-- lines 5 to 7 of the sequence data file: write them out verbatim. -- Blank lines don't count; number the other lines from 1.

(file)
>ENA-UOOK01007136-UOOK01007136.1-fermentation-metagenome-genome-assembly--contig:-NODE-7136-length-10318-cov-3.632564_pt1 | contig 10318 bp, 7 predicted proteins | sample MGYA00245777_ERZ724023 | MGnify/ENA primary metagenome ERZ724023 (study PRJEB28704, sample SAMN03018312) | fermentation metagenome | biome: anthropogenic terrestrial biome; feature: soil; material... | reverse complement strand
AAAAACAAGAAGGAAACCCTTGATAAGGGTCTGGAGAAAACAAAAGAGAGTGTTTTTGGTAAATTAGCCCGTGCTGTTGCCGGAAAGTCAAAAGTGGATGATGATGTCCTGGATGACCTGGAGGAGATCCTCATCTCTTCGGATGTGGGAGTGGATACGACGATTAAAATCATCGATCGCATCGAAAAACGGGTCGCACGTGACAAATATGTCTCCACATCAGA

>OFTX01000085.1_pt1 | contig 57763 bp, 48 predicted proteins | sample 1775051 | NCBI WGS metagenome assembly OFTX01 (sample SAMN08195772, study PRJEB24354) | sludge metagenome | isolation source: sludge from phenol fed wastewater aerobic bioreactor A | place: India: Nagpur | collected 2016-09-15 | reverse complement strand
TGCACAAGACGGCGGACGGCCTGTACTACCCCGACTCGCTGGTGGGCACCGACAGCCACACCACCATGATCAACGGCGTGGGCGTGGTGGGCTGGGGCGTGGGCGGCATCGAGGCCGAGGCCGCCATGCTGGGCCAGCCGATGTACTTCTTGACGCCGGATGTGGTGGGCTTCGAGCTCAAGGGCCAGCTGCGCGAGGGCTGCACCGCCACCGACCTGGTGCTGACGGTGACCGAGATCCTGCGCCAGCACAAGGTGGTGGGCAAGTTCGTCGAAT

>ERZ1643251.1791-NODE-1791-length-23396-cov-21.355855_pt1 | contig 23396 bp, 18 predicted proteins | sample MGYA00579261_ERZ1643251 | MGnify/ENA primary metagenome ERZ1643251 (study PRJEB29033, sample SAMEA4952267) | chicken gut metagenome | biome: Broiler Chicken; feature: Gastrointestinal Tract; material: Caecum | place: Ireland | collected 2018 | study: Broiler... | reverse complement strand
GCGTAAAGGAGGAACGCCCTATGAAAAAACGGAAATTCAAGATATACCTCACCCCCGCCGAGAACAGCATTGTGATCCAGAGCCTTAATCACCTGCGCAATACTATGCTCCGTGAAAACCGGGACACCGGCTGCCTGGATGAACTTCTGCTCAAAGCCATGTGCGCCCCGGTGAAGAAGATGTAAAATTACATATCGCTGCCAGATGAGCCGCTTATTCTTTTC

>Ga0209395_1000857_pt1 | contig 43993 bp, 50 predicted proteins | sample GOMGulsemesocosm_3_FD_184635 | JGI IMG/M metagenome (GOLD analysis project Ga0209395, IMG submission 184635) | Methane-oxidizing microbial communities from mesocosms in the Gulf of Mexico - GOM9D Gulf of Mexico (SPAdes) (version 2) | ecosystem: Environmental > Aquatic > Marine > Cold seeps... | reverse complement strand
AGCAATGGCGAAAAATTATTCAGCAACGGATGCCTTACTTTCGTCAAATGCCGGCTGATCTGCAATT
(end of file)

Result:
>ERZ1643251.1791-NODE-1791-length-23396-cov-21.355855_pt1 | contig 23396 bp, 18 predicted proteins | sample MGYA00579261_ERZ1643251 | MGnify/ENA primary metagenome ERZ1643251 (study PRJEB29033, sample SAMEA4952267) | chicken gut metagenome | biome: Broiler Chicken; feature: Gastrointestinal Tract; material: Caecum | place: Ireland | collected 2018 | study: Broiler... | reverse complement strand
GCGTAAAGGAGGAACGCCCTATGAAAAAACGGAAATTCAAGATATACCTCACCCCCGCCGAGAACAGCATTGTGATCCAGAGCCTTAATCACCTGCGCAATACTATGCTCCGTGAAAACCGGGACACCGGCTGCCTGGATGAACTTCTGCTCAAAGCCATGTGCGCCCCGGTGAAGAAGATGTAAAATTACATATCGCTGCCAGATGAGCCGCTTATTCTTTTC

>Ga0209395_1000857_pt1 | contig 43993 bp, 50 predicted proteins | sample GOMGulsemesocosm_3_FD_184635 | JGI IMG/M metagenome (GOLD analysis project Ga0209395, IMG submission 184635) | Methane-oxidizing microbial communities from mesocosms in the Gulf of Mexico - GOM9D Gulf of Mexico (SPAdes) (version 2) | ecosystem: Environmental > Aquatic > Marine > Cold seeps... | reverse complement strand